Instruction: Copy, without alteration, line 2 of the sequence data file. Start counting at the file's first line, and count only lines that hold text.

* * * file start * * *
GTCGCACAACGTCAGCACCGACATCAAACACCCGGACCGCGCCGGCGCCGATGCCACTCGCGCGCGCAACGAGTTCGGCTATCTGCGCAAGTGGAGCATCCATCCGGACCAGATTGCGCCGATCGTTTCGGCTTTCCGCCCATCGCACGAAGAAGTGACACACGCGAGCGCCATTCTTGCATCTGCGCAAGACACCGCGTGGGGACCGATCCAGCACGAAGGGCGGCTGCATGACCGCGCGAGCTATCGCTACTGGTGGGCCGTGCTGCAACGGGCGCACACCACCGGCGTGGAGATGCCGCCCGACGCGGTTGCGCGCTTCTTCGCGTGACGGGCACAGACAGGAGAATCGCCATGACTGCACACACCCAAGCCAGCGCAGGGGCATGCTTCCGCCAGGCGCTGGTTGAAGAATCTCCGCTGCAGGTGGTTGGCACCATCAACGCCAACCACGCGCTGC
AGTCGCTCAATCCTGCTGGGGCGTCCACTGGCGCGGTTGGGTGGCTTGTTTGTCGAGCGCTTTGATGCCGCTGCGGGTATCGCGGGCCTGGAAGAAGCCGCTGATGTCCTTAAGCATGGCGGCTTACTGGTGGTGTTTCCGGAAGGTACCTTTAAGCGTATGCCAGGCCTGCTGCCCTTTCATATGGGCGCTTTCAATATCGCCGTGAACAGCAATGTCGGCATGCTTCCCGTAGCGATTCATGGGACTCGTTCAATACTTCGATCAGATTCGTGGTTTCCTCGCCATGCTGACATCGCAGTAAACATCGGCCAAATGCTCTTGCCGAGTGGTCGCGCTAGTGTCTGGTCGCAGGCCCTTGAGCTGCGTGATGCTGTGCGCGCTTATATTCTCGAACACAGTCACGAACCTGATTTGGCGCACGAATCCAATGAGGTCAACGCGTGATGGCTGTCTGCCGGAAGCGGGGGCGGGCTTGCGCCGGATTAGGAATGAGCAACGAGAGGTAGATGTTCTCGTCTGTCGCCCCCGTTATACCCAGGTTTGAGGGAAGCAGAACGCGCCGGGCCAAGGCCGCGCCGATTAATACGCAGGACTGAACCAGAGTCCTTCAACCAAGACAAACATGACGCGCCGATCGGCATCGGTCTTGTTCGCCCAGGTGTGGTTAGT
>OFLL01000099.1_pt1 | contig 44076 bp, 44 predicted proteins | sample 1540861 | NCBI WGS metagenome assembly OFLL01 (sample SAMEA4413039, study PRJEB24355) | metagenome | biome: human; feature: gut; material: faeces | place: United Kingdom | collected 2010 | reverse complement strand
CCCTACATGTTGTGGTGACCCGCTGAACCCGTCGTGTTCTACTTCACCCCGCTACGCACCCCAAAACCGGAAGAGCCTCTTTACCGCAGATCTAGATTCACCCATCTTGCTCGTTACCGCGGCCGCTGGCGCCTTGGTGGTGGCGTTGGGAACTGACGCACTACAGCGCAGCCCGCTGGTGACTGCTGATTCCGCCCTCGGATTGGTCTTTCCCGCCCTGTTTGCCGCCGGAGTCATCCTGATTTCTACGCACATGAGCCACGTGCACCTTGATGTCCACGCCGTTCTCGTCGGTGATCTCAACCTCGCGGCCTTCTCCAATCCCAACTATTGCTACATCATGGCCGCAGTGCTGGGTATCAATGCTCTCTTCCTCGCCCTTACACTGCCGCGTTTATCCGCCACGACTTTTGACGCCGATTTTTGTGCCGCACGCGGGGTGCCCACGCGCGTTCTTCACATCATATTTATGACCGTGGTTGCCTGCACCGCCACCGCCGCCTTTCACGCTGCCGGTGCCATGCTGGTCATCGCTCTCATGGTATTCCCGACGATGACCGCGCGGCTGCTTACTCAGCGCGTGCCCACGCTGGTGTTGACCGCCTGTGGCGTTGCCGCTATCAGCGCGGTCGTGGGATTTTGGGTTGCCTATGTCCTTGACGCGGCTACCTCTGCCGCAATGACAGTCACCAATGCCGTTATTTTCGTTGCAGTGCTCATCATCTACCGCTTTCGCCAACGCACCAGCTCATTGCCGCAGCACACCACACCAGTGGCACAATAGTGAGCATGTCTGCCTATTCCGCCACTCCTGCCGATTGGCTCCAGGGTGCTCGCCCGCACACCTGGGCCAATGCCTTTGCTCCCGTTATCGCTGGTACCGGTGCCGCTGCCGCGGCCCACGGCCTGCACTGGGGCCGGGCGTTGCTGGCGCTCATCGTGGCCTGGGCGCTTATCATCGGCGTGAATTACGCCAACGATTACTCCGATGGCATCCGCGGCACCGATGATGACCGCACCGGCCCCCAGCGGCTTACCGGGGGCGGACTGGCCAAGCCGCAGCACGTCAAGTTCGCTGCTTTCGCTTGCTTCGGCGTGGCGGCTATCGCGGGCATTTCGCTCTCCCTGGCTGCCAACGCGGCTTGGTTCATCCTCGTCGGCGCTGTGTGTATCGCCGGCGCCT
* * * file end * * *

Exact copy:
AGTCGCTCAATCCTGCTGGGGCGTCCACTGGCGCGGTTGGGTGGCTTGTTTGTCGAGCGCTTTGATGCCGCTGCGGGTATCGCGGGCCTGGAAGAAGCCGCTGATGTCCTTAAGCATGGCGGCTTACTGGTGGTGTTTCCGGAAGGTACCTTTAAGCGTATGCCAGGCCTGCTGCCCTTTCATATGGGCGCTTTCAATATCGCCGTGAACAGCAATGTCGGCATGCTTCCCGTAGCGATTCATGGGACTCGTTCAATACTTCGATCAGATTCGTGGTTTCCTCGCCATGCTGACATCGCAGTAAACATCGGCCAAATGCTCTTGCCGAGTGGTCGCGCTAGTGTCTGGTCGCAGGCCCTTGAGCTGCGTGATGCTGTGCGCGCTTATATTCTCGAACACAGTCACGAACCTGATTTGGCGCACGAATCCAATGAGGTCAACGCGTGATGGCTGTCTGCCGGAAGCGGGGGCGGGCTTGCGCCGGATTAGGAATGAGCAACGAGAGGTAGATGTTCTCGTCTGTCGCCCCCGTTATACCCAGGTTTGAGGGAAGCAGAACGCGCCGGGCCAAGGCCGCGCCGATTAATACGCAGGACTGAACCAGAGTCCTTCAACCAAGACAAACATGACGCGCCGATCGGCATCGGTCTTGTTCGCCCAGGTGTGGTTAGT